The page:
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  /  curiosity   /  But what is a Black Hole?
Black Hole - Miryadi - Curiosity
Ferdinando Catalano - Miryadi Assistenza Familiare

by Ferdinando Catalano

A very special photo …

This picture went viral, and was shared around the world in a few days. This is a photograph of a BLACK HOLE.

What is it about the photo that proved, once again, that Albert Einstein’s theories were correct?

To see the importance of this photo, we must take a step back and think—in a simplified way—about the speed of light.

Imagine that you are in a train compartment. You want to go to the restroom, so you move forward along the train corridor, going in the same direction that the train is traveling. For anyone who might be watching from an outside train station along the route, the speed you are traveling would be combined with that of the train.

Does that make sense?

If not, here’s another example. Think about what happens when you walk up the steps of a moving escalator. You are moving faster than the normal speed of the escalator, right? In the first example, your speed is added to that of the train; in the second example, your speed is added to that of the escalator.

Now imagine that you are holding a flashlight in the train and moving toward the restroom, again, in the same direction that the train is moving. You might think that the speed of the light coming out of the flashlight will be added to the speed of the train, but it is not.

The speed of light has an upper limit, a value that cannot be exceeded, and is not dependent on any other reference system. This value is approximate (about 300,000 km/s), and is a fundamental part of Einstein’s Theory of Special Relativity (1905). To date, it has never been contradicted.

But what does this have to do with the black hole?

A little later in life (1916), Einstein presented the Theory of General Relativity, which states that it’s the presence of matter that causes the curvature of space. This concept can be difficult to understand, so here’s an experiment you can try at home . . .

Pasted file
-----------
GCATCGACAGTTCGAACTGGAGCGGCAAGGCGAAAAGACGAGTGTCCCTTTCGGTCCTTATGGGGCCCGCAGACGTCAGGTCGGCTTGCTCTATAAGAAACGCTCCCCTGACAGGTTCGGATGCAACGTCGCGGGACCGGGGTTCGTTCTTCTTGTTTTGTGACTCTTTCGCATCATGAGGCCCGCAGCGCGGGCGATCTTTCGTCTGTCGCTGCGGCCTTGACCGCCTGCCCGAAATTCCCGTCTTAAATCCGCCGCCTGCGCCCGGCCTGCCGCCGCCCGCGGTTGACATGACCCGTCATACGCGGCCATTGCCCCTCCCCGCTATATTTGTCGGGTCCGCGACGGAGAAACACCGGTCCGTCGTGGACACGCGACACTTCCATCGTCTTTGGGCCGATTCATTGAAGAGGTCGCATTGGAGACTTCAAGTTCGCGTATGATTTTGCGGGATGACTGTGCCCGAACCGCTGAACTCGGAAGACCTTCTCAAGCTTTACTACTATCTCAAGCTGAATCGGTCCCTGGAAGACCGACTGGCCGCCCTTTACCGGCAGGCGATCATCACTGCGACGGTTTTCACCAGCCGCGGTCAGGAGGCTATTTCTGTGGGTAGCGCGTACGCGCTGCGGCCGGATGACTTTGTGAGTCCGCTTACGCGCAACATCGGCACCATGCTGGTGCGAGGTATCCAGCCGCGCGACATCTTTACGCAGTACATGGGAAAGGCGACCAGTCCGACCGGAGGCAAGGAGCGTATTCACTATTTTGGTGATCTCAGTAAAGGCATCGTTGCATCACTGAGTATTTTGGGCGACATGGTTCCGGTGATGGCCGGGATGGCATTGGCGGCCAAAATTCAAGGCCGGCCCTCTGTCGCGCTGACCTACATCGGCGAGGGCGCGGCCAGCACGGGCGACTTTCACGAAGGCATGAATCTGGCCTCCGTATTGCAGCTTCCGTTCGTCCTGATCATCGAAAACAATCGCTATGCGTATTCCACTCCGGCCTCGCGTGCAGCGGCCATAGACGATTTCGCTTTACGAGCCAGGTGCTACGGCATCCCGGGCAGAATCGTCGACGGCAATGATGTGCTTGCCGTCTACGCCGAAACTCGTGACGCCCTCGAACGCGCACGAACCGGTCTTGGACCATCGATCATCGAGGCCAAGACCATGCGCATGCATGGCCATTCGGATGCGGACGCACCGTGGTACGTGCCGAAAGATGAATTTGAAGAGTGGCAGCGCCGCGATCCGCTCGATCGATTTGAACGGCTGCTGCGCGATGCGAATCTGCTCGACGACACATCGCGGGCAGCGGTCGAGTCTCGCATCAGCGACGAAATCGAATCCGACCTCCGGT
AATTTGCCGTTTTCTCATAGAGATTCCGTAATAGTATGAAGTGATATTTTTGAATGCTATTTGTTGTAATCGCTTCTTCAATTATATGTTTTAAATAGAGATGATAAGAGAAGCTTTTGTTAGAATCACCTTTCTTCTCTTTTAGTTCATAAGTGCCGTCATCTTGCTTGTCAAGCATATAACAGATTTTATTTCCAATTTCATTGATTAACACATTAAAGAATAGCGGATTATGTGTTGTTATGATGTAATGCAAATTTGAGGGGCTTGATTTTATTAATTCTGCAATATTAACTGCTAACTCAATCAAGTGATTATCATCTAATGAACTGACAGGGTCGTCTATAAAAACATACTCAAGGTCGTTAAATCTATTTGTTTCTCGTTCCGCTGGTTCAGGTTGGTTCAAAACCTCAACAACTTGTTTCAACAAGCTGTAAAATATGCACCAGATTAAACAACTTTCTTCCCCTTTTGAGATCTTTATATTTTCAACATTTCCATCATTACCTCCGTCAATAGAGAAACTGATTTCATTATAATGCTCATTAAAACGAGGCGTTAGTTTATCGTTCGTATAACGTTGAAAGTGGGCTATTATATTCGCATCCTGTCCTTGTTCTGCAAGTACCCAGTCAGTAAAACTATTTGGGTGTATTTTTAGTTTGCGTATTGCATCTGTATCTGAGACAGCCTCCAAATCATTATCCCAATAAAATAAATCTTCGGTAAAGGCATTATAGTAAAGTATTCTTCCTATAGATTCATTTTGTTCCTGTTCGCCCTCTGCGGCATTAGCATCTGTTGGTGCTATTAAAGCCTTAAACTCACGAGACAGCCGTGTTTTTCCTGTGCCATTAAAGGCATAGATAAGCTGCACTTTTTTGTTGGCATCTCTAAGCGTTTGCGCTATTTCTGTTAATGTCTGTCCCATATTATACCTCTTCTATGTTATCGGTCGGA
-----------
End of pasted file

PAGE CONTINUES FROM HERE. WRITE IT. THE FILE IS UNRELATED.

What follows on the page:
Invite two friends to your house for coffee or tea. While you’re enjoying your drinks, explain that you need your friends’ help to understand the effects of a black hole. Get a ruler and a marker, and then tell your friends to take the opposite sides of the tablecloth and hold it open, taut in the air. Now draw two points, A and B, on the tablecloth and ask: What is the shortest line between A and B?

<< Of course your friends will tell you, it’s a straight line! >> And they would be right. So draw the line with your ruler and marker.

Now go to the kitchen and find something that weighs about 2 pounds (it could be canned food, or something else). Put it in the center of the pulled-tight tablecloth.

Next, draw a point C and a point D and then ask your friends (who are probably now wondering what’s wrong with you) what is the shortest distance between C and D. Is it still a straight line? No! That’s because the tablecloth, the physical space between points C and D, is now curved. And what caused that curve? It’s the extra weight that you placed onto the tablecloth.

What if, instead of 2 pounds, you put 10 pounds into the center of the tablecloth? The curvature of the space would have been even greater. What if the weight had been 100 pounds? You can see where this is going!

In the presence of a very high concentration of matter, cosmic space will “bend” and create a hole.

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That means that in a cosmic space that’s very bent, Euclidean geometry does not work. That is, the geometry that says a straight line is the shortest distance between two points is no longer valid.

That’s all good so far. But why is this hole called “black”?

Imagine that you somehow find yourself in a hole in the ground. To get out, you’ll have to jump. But if you can’t jump fast enough, I’m sorry, you’ll stay in the pit.

It’s exactly the same for the light that’s near the black hole. The light is sucked into the hole like a ball falling into the dimple of the tablecloth. The curvature of the space is so deep that the velocity of escape required to get out of the black hole is even higher than the speed of light, which, as we saw at the beginning, is limited. In other words, the light, as fast as it is, is unable to “jump out” of the hole. Therefore, to us, the hole appears black. Just like in the photo.

P.S. The next time you happen to see or play on a trampoline, take a moment to think about this theory!

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